Jefferson Lab’s Partner SLAC Fires Up Its Recently Upgraded X-Ray Laser for First Time

  • A Jefferson Lab cryomodule in an illustration made with a photo from inside the LCLS-II tunnel, taken April 6, 2022. (Illustration Greg Stewart/Photography Jim Gensheimer/SLAC National Accelerator Laboratory)

The Linac Coherent Light Source-II sees its first hard X-ray laser beams following completion of an upgrade carried out with support from Jefferson Lab

Read the full SLAC News Release here.

The U.S. Department of Energy's Thomas Jefferson National Accelerator Facility congratulates DOE’s SLAC National Accelerator Laboratory on accomplishing “first light” in the upgraded Linac Coherent Light Source (LCLS). The world’s brightest X-ray free-electron laser (XFEL), the upgraded LCLS, has generated its first laser beams following an upgrade over a decade in the making.

Jefferson Lab was a key partner in the upgrade project, which included five national labs and one university. The lab provided the liquid helium cryogenics plant for the project and half of the superconducting radiofrequency (SRF) cryomodules installed for the upgrade, as well as the systems that allow its operators to control the cryomodules. Many Jefferson Lab staff members in a wide range of roles supported the LCLS-II upgrade project through to completion.

“It is wonderful to see this tremendous achievement, which is powered by the state-of-the-art LCLS-II superconducting accelerator,” said Jefferson Lab Director Stuart Henderson. “Jefferson Lab is proud to have contributed to this achievement through our construction of half of the cryomodules, in collaboration with Fermilab and SLAC, and our design and procurement of the two large cryoplants. This achievement builds upon years of development of this powerful particle accelerator technology.”

The superconducting accelerator that powers LCLS-II is made up of cryomodules. Electrons zip through the cryomodules, where they are loaded up with extra energy. Then, magnets make the electrons zigzag to give off their energy as X-rays. These X-rays make up the X-ray laser beam.

"This is the culmination of over 10 years of work by players from all over the world. We had our ups and downs, and we pushed the envelope to achieve something truly special. To our colleagues at SLAC, JLab is proud to be part of this journey, and we hope you enjoy running the machine as much as we did building it. Congratulations, and good luck!" said Naeem Huque, Jefferson Lab LCLS-II project cryomodule production CAM/lead engineer.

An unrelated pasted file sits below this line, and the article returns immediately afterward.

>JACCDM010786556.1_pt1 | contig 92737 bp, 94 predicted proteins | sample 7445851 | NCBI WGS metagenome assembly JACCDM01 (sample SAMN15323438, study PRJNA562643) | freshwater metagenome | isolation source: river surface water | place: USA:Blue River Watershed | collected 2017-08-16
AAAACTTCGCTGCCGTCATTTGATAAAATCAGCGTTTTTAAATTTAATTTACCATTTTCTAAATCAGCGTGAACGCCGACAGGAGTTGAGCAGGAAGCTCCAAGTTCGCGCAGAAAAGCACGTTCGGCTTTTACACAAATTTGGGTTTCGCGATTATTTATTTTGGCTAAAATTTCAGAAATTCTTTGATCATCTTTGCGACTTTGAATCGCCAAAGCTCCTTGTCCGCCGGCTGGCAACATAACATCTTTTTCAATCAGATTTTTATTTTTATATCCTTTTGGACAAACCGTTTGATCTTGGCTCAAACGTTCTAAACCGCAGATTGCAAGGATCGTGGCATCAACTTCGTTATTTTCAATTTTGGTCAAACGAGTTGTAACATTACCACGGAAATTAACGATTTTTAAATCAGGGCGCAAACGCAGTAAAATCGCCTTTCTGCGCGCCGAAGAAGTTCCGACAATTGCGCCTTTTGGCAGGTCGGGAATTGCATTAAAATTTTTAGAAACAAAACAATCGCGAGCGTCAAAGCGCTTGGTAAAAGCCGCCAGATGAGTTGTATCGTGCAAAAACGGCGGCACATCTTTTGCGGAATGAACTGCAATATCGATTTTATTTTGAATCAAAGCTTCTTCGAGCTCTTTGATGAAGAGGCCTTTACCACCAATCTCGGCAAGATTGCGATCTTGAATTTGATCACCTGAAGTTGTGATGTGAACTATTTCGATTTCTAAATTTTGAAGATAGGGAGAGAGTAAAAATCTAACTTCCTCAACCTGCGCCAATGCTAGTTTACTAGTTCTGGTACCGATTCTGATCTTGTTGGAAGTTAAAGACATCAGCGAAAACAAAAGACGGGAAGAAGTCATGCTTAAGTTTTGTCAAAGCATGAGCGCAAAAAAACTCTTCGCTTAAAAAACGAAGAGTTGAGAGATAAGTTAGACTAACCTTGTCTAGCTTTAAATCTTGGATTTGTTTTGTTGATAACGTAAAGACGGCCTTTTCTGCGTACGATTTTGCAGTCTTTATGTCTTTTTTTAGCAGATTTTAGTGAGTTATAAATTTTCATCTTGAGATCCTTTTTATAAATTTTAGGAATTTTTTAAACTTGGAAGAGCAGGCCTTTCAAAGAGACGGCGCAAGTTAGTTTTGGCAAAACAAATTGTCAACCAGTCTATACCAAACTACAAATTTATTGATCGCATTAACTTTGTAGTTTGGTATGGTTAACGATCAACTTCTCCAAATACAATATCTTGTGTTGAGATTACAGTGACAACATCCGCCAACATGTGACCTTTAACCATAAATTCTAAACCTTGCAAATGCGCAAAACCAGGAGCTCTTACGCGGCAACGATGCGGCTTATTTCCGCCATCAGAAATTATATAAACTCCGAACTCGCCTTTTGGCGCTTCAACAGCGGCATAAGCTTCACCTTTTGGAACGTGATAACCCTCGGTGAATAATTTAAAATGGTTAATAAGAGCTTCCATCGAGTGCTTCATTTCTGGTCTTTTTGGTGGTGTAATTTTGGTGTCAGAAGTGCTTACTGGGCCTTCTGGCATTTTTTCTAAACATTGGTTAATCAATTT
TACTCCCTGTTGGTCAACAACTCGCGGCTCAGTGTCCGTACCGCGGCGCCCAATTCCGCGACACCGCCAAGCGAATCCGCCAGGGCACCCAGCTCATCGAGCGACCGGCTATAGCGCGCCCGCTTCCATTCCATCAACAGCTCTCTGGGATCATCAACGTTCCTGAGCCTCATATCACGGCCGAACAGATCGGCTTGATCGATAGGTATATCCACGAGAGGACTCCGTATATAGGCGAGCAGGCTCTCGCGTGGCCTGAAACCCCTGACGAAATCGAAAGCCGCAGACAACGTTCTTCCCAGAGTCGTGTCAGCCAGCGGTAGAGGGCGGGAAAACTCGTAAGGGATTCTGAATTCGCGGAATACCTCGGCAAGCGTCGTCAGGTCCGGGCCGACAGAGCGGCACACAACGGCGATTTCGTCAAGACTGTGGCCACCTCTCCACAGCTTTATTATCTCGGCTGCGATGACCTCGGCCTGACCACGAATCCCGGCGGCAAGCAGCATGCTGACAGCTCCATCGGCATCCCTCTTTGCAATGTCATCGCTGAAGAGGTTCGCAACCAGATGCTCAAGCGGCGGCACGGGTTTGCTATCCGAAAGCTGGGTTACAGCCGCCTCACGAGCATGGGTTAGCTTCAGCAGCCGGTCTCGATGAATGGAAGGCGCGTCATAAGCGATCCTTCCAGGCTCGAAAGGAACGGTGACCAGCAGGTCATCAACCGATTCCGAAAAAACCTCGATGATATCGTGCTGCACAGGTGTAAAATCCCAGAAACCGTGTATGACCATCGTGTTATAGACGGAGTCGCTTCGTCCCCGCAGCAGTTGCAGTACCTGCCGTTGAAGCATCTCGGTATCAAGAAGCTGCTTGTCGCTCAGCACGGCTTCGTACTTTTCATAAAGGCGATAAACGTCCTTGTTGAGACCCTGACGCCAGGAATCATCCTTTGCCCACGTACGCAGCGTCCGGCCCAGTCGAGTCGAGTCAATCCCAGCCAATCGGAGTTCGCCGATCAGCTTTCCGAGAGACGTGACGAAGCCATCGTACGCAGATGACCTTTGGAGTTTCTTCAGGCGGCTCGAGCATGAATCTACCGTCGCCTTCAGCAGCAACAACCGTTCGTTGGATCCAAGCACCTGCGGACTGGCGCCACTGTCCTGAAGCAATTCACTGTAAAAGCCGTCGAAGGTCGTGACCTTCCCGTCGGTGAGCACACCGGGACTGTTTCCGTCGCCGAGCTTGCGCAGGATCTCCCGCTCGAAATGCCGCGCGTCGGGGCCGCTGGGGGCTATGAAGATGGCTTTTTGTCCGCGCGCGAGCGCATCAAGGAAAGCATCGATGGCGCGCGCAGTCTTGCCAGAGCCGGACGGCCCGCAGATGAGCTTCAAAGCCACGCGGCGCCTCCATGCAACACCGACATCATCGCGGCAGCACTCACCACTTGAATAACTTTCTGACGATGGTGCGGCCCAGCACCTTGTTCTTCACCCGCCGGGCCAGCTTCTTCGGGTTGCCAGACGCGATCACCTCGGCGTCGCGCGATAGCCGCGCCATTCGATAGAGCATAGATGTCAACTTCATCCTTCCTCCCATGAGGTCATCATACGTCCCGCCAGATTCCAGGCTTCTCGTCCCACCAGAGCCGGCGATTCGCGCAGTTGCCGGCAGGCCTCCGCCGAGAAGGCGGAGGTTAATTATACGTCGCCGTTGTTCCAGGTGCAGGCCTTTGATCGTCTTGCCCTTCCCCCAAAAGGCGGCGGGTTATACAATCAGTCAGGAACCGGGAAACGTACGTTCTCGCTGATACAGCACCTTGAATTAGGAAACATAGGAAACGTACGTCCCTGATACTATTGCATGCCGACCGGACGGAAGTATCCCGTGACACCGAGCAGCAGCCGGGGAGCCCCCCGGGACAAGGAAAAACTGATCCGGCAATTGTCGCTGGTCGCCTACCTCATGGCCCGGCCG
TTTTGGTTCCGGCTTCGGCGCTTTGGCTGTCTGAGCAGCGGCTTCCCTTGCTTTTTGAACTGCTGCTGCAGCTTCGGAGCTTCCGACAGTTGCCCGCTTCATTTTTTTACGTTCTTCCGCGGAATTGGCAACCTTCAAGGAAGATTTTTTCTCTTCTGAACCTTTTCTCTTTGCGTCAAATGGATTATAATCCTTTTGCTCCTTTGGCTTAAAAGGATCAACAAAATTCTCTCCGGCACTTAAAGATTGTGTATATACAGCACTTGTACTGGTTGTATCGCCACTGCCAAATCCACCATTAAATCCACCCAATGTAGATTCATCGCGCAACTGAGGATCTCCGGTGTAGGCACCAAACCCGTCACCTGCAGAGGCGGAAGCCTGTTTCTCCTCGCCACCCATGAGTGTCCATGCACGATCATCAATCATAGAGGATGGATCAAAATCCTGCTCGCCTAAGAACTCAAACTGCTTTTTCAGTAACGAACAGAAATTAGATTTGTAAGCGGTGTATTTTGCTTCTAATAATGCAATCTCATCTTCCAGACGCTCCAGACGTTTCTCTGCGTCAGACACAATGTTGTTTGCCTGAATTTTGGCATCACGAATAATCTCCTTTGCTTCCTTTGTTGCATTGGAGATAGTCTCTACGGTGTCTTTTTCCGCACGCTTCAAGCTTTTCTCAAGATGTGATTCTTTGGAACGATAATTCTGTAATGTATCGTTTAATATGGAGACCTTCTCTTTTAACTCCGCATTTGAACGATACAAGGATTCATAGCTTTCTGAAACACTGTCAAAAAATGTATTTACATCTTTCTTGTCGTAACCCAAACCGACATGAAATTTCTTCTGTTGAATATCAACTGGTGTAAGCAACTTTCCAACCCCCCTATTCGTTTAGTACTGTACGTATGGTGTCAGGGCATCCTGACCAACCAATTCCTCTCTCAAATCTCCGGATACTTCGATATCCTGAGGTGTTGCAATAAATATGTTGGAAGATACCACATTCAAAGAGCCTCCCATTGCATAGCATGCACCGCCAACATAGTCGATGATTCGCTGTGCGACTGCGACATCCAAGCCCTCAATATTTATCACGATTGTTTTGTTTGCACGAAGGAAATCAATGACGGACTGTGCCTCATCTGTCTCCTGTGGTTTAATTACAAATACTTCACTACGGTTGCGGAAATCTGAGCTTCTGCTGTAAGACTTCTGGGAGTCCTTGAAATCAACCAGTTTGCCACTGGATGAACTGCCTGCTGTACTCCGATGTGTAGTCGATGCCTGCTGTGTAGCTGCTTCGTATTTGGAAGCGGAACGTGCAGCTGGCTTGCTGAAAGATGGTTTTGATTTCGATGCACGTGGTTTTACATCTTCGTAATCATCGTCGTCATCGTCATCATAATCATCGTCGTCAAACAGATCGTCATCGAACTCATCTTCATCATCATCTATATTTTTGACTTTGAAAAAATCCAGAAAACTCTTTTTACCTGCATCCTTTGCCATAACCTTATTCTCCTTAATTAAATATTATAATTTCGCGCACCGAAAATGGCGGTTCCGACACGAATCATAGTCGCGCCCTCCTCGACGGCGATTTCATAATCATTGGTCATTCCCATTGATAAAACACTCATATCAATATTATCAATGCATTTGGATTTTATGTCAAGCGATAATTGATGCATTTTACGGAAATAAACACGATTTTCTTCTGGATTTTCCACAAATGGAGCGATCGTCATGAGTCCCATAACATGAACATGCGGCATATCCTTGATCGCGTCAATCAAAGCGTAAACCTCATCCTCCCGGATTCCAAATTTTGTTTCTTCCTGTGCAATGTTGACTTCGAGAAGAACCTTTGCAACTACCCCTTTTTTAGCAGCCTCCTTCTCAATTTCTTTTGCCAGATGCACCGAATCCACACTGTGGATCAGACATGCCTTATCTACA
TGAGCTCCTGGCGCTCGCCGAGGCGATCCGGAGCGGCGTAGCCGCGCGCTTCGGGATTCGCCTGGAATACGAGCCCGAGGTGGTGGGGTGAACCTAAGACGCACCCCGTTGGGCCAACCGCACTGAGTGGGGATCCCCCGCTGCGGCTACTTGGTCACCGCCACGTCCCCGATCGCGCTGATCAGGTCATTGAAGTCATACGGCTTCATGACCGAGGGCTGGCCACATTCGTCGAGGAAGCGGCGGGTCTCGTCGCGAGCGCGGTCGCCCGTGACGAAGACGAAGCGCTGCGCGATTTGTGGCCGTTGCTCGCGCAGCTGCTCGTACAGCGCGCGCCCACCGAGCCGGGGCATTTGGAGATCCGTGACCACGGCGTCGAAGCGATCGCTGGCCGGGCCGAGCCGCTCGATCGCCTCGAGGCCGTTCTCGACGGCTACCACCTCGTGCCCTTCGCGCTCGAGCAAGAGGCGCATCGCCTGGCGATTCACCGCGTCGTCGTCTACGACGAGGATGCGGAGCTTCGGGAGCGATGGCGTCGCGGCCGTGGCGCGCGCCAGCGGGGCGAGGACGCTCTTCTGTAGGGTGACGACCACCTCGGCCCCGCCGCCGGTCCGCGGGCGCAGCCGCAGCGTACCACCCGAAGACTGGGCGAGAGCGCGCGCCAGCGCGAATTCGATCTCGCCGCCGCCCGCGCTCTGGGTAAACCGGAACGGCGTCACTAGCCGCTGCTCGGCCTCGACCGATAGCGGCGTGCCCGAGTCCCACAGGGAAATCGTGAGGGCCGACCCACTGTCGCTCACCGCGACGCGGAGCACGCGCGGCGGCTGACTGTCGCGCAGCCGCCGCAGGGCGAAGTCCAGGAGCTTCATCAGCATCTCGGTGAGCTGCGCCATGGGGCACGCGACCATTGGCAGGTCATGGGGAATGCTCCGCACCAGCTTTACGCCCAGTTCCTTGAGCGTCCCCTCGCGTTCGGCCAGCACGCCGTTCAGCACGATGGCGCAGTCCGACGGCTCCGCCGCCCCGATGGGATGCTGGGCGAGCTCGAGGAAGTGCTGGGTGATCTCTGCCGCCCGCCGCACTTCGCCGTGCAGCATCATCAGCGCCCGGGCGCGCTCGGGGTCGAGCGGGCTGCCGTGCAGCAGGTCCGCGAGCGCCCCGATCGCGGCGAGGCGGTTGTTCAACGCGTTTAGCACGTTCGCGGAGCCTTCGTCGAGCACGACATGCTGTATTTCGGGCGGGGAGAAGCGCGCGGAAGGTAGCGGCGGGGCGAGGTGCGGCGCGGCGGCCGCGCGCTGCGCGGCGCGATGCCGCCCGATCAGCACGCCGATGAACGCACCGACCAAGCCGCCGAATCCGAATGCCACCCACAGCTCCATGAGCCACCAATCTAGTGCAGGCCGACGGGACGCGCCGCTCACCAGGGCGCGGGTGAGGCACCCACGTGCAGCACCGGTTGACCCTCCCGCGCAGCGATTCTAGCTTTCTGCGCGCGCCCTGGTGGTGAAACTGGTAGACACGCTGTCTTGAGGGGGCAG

Jefferson Lab also led the effort to design and produce the resonance controls and cryomodule interlocks for all 1.3 GHz cryomodules throughout the LCLS-II linear accelerator. Additionally, Jefferson Lab provided technical guidance for commissioning and operation of key components throughout.

“Everyone in the LCLS-II collaboration should be proud. In particular, the many hands across Jefferson Lab that contributed to the world-class SRF and cryogenics technology development can attest that the project was challenging and a worthwhile effort. This first step lights the way toward all kinds of scientific discoveries. Congratulations to all that made this happen!” said Ed Daly, principal staff engineer in Jefferson Lab’s Multi-Lab Partnerships Division and a key manager in the project.

LCLS-II creates unparalleled capabilities that will usher in a new era in research with X-rays. The X-ray pulses generated by the machine act like a powerful microscope, allowing researchers to watch chemical reactions in real time, probe materials and more. Scientists will be able to examine the details of quantum materials with unprecedented resolution to drive new forms of computing and communications; reveal unpredictable and fleeting chemical events to teach us how to create more sustainable industries and clean energy technologies; study how biological molecules carry out life’s functions to develop new types of pharmaceuticals; and study the world on the fastest timescales to open up entirely new fields of scientific investigation.

“As accelerator experts, we design, build and study the research machines that enable scientific discovery,” said Andrei Seryi, Jefferson Lab associate director for Accelerator Operations, Research and Development. “We are proud of our contributions to this project, and we’re looking forward to the many advances it makes possible.”

Further Reading
SLAC fires up the world’s most powerful X-ray laser: LCLS-II ushers in a new era of science

Jefferson Lab: LCLS-II Support
SLAC’s Superconducting X-Ray Laser Reaches Operating Temperature Colder than Outer Space
Cryogenics Group Helps X-Ray Laser Chill Out
Accelerator Makes Cross-Country Trek to Enable Laser Upgrade

Contact: Kandice Carter, Jefferson Lab Communications Office, 757-269-7263,


Jefferson Science Associates, LLC, manages and operates the Thomas Jefferson National Accelerator Facility, or Jefferson Lab, for the U.S. Department of Energy's Office of Science. JSA is a wholly owned subsidiary of the Southeastern Universities Research Association, Inc. (SURA).

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